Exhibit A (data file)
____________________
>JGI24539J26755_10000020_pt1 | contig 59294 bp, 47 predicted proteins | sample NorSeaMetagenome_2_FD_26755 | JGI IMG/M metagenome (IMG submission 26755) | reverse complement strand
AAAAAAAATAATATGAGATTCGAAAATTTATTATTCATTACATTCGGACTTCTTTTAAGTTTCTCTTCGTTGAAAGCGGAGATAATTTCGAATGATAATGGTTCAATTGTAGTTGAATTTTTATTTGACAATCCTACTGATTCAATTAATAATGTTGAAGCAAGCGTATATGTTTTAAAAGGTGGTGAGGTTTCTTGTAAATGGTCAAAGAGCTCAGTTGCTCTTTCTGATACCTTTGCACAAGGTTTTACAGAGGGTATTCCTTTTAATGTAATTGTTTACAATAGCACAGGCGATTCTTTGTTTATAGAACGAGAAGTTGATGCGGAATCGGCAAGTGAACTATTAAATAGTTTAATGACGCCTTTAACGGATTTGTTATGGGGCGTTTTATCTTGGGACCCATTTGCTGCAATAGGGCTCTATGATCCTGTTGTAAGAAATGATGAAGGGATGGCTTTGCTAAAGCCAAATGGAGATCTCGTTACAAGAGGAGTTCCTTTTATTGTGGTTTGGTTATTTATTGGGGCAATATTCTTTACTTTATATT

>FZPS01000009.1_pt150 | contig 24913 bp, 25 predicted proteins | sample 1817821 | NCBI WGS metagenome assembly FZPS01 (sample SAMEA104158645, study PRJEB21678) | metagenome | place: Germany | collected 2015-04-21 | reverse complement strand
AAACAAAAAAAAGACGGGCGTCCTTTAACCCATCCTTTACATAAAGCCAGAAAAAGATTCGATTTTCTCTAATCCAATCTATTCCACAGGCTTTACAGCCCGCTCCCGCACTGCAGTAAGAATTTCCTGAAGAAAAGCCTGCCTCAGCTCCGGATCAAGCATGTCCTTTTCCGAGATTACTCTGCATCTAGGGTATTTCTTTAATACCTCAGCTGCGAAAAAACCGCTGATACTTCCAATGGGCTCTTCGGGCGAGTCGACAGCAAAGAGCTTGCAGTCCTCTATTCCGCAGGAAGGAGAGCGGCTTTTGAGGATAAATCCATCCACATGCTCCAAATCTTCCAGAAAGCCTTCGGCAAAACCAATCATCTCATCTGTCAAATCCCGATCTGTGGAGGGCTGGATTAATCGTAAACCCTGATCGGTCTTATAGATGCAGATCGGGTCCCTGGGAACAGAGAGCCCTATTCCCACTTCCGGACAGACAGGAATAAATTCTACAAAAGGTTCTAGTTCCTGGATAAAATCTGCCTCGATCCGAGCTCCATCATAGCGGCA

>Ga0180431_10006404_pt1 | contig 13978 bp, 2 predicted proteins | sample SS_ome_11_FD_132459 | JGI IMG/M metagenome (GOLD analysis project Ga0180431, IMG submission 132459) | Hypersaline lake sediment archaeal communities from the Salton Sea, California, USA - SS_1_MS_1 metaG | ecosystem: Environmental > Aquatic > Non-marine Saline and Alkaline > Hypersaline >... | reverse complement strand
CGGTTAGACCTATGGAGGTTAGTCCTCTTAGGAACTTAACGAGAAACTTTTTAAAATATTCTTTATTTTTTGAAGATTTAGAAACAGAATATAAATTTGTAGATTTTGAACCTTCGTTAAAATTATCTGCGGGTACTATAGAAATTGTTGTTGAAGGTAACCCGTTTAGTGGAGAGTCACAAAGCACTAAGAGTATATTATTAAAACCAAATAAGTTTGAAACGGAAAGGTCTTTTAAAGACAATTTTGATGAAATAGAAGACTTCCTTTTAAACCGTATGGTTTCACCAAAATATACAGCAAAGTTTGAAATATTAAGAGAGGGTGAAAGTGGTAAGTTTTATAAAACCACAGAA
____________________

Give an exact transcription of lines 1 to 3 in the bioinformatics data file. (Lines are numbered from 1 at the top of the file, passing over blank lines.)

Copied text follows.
>JGI24539J26755_10000020_pt1 | contig 59294 bp, 47 predicted proteins | sample NorSeaMetagenome_2_FD_26755 | JGI IMG/M metagenome (IMG submission 26755) | reverse complement strand
AAAAAAAATAATATGAGATTCGAAAATTTATTATTCATTACATTCGGACTTCTTTTAAGTTTCTCTTCGTTGAAAGCGGAGATAATTTCGAATGATAATGGTTCAATTGTAGTTGAATTTTTATTTGACAATCCTACTGATTCAATTAATAATGTTGAAGCAAGCGTATATGTTTTAAAAGGTGGTGAGGTTTCTTGTAAATGGTCAAAGAGCTCAGTTGCTCTTTCTGATACCTTTGCACAAGGTTTTACAGAGGGTATTCCTTTTAATGTAATTGTTTACAATAGCACAGGCGATTCTTTGTTTATAGAACGAGAAGTTGATGCGGAATCGGCAAGTGAACTATTAAATAGTTTAATGACGCCTTTAACGGATTTGTTATGGGGCGTTTTATCTTGGGACCCATTTGCTGCAATAGGGCTCTATGATCCTGTTGTAAGAAATGATGAAGGGATGGCTTTGCTAAAGCCAAATGGAGATCTCGTTACAAGAGGAGTTCCTTTTATTGTGGTTTGGTTATTTATTGGGGCAATATTCTTTACTTTATATT

>FZPS01000009.1_pt150 | contig 24913 bp, 25 predicted proteins | sample 1817821 | NCBI WGS metagenome assembly FZPS01 (sample SAMEA104158645, study PRJEB21678) | metagenome | place: Germany | collected 2015-04-21 | reverse complement strand